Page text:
- The Man Made of Words: Essays, Stories, Passages (1997), stories and essays
- In the Bear's House (1999), mixed media
- Four Arrows & Magpie: A Kiowa Story (2006), children's book
- Three Plays: The Indolent Boys, Children of the Sun, and The Moon in Two Windows (2007), plays
- Again the Far Morning: New and Selected Poems (2011), poetry
In 1969, Momaday won the Pulitzer Prize for his novel "House Made of Dawn" (Pulitzer.org).
Momaday was featured in the Ken Burns and Stephen Ives documentary, The West (1996), for his masterful retelling of Kiowa history and legend. He was also featured in PBS documentaries concerning boarding schools, Billy the Kid, and the Battle of the Little Bighorn.
Momaday received an honorary Doctor of Humane Letters from the University of Illinois at Chicago on May 9, 2010.
In 2018, Momaday became one of the inductees in the first induction ceremony held by the National Native American Hall of Fame.
Momaday is the founder of the Rainy Mountain Foundation and Buffalo Trust, a nonprofit organization working to preserve Native American cultures. Momaday, a known watercolor painter, designed and illustrated the book, In the Bear's House.
- "I sometimes think the contemporary white American is more culturally deprived than the Indian."
- "I simply kept my goal in mind and persisted. Perseverance is a large part of writing."
- “Anything is bearable if you can make a story out of it.”
- “A word has power in it of itself. It comes from nothing into sound and meaning; it gives origin to all things.”
- “The highest human purpose is always to reinvent and celebrate the sacred.”
- “For the storyteller, for the arrowmaker, language does indeed represent the only chance for survival.”
- “Indians are marvelous story tellers. In some ways, that oral tradition is stronger than the written tradition.”
- “In the beginning was the word, and it was spoken.”
- List of writers from peoples indigenous to the Americas
- Native American Renaissance
- Native American Studies
- "Scott Momaday Biography -- Academy of Achievement". www.achievement.org. Retrieved 2016-11-18.
- "N. Scott Momaday Biography - eNotes.com". eNotes. Retrieved 2016-11-18.
- "In terms of blood quantum, a standard (albeit a problematic one, but the one used by the United States government and many tribal governments), records list Momaday's [...] mother as 7/8 white and 1/8 Cherokee. While only 1/8 Cherokee "by degree," Momaday's mother considered herself an American Indian." Jim Charles, Reading, Learning, Teaching N. Scott Momaday (Peter Lang, 2007), p. 29.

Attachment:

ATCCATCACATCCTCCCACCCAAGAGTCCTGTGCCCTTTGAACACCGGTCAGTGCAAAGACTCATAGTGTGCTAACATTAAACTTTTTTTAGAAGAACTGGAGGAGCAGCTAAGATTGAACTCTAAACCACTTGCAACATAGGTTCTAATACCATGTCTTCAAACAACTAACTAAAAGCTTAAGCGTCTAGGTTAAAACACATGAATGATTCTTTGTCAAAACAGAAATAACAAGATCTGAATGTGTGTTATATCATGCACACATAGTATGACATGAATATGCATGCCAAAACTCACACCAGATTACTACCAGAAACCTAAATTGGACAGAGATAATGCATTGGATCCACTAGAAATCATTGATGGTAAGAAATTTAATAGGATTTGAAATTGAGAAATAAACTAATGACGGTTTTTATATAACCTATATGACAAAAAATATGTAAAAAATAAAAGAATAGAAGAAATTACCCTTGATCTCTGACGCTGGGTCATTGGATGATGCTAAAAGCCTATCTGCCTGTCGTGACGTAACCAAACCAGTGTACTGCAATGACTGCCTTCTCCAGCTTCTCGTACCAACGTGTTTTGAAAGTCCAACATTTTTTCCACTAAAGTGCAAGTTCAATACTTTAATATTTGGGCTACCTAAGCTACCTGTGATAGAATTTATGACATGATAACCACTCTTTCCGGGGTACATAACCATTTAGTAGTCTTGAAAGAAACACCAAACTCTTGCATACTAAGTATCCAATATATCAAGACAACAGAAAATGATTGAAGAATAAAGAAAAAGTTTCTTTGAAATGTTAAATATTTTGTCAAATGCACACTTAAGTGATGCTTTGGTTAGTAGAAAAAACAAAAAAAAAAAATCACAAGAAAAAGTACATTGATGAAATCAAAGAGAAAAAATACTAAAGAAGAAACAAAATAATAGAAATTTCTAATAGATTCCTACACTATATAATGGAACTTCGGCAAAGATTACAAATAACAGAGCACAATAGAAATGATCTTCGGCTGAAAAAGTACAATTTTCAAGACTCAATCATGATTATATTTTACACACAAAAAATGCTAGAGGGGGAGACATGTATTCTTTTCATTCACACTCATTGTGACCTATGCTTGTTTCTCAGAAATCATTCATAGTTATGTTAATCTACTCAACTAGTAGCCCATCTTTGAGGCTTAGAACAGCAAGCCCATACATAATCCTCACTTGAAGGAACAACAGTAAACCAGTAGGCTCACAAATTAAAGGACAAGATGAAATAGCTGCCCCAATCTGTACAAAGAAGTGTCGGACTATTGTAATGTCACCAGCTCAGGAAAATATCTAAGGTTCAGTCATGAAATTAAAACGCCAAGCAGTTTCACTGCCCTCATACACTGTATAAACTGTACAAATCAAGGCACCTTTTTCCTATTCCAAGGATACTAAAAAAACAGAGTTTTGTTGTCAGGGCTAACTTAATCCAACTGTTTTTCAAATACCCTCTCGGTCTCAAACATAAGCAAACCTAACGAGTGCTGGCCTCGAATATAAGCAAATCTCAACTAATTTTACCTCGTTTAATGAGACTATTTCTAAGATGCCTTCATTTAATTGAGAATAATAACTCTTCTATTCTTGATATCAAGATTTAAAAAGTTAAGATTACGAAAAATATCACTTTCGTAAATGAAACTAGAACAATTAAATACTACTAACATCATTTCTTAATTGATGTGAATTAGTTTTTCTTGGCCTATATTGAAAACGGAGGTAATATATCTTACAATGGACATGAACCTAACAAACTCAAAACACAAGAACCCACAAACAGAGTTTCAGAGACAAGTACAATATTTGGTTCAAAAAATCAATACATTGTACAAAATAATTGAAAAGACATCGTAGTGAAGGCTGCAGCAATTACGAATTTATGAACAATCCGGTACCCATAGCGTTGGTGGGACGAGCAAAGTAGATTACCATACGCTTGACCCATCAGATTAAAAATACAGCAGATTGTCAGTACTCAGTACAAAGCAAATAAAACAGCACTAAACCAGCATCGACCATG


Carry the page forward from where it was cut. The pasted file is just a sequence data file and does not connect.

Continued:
- See Kay Bonetti, "N. Scott Momaday: An Interview," in Conversations with N. Scott Momaday, edited by Matthias Schubnell (University Press of Mississippi, 1997), p. 133.
- Nagin, Emily (Winter 2016). "Irredeemable Stories? Native American Children's Literature and the Radical Potential of Commercial Literary Forms". Studies in American Indian Literatures. 28 (4): 1–24. Retrieved 31 October 2018.
Momaday's mother was born in 1913 in Fairview, Kentucky, and her given name was Mayme Natachee Scott ...
- "Momaday, N. Scott - Voices of Oklahoma". Voices of Oklahoma. Retrieved 2016-11-18.
- Finlay, John (July 1975). "N. Scott Momaday's Angle of Geese". The Southern Review. 11 (3): 658. Retrieved 22 June 2017.
- Holliday, Shawn (2015). The Oklahoma Poets Laureate (1st ed.). Norman, OK: Mongrel Empire Press. p. 251. ISBN 978-0-9903204-3-2.
- "U of Arizona biography". Archived from the original on October 10, 2014. Retrieved October 8, 2014.
- "404 | Encyclopedia.com". www.encyclopedia.com. Retrieved 2016-11-19.
- "PBS - THE WEST - N. Scott Momaday". www.pbs.org. Retrieved 2016-11-19.
- Syracuse Stage 1993-94
- Van Deventer, M. J. "Bush adding to poet's honors." Daily Oklahoman. 15 Nov 2007 (retrieved 14 Dec 2009)
- List of NWCA Lifetime Achievement Awards, accessed 6 Aug 2010.
- Website of St. Louis Literary Award
- Saint Louis University Library Associates. "Recipients of the St. Louis Literary Award". Retrieved July 25, 2016.
- President Bush Announces 2007 National Medal of Arts and National Humanities Medal Recipients
- "National Native American Hall of Fame names first twelve historic inductees - IndianCountryToday.com". Newsmaven.io. Retrieved 2018-10-22.
- "Santa Fe NM 87505 - Tax Exempt Organizations." Tax Exempt World. (retrieved 14 Dec 2009)
- Staff, January 2009, "N. Scott Momaday", Smithsonian Q&A, Vol. 39, Issue 10, 25 pgs., retrieved 04-25-2009
- "N. Scott Momaday, PhD." Academy of Achievement. (retrieved 14 Dec 2009)
- "TOP 25 QUOTES BY N. SCOTT MOMADAY | A-Z Quotes". A-Z Quotes. Retrieved 2016-11-19.
- Works by or about N. Scott Momaday in libraries (WorldCat catalog)
- Western American Literature Journal: N. Scott Momaday
- N. Scott Momaday from the Modern American Poetry site
- The Buffalo Trust - Momaday's non-profit charitable foundation
- Perspectives in American Literature - Momaday Bibliography
- Interview with Momaday
- Article about Momaday's selection as Poet Laureate of Oklahoma
- "N. Scott Momaday" by Martha Scott Trimble in the Western Writers Series Digital Editions
- Voices of Oklahoma interview with N. Scott Momaday. First person interview conducted on December 21, 2010, with N. Scott Momaday.
- Native paths: American Indian art from the collection of Charles and Valerie Diker, an exhibition catalog from The Metropolitan Museum of Art (fully available online as PDF), which contains an essay by N. Scott Momaday (see table of contents)